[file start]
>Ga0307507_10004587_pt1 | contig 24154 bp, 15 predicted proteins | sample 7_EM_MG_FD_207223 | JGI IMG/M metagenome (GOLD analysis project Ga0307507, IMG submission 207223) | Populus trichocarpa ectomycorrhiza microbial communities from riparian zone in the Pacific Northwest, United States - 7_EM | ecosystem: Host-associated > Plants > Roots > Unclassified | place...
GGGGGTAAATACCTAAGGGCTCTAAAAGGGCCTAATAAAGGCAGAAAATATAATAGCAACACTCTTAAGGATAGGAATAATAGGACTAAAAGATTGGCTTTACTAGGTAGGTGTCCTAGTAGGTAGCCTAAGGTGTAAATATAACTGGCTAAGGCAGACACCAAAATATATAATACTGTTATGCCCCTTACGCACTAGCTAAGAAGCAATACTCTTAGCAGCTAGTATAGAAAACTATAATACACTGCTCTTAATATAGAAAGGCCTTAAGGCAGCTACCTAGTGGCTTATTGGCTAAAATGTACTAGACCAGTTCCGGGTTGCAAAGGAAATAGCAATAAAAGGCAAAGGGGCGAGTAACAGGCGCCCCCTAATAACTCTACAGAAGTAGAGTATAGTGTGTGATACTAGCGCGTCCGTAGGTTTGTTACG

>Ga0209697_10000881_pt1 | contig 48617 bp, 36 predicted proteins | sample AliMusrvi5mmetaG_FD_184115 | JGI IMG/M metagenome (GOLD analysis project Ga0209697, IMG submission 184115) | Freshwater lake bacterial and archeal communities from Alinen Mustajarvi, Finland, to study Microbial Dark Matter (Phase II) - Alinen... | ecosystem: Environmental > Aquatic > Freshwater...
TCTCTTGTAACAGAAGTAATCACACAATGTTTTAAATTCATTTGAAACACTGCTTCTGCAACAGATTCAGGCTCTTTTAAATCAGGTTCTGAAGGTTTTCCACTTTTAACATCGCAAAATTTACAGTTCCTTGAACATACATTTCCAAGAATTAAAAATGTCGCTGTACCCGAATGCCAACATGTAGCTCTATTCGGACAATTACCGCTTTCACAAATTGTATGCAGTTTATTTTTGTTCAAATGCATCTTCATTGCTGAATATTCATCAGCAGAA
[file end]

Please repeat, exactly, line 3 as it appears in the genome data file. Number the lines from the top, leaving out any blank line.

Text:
>Ga0209697_10000881_pt1 | contig 48617 bp, 36 predicted proteins | sample AliMusrvi5mmetaG_FD_184115 | JGI IMG/M metagenome (GOLD analysis project Ga0209697, IMG submission 184115) | Freshwater lake bacterial and archeal communities from Alinen Mustajarvi, Finland, to study Microbial Dark Matter (Phase II) - Alinen... | ecosystem: Environmental > Aquatic > Freshwater...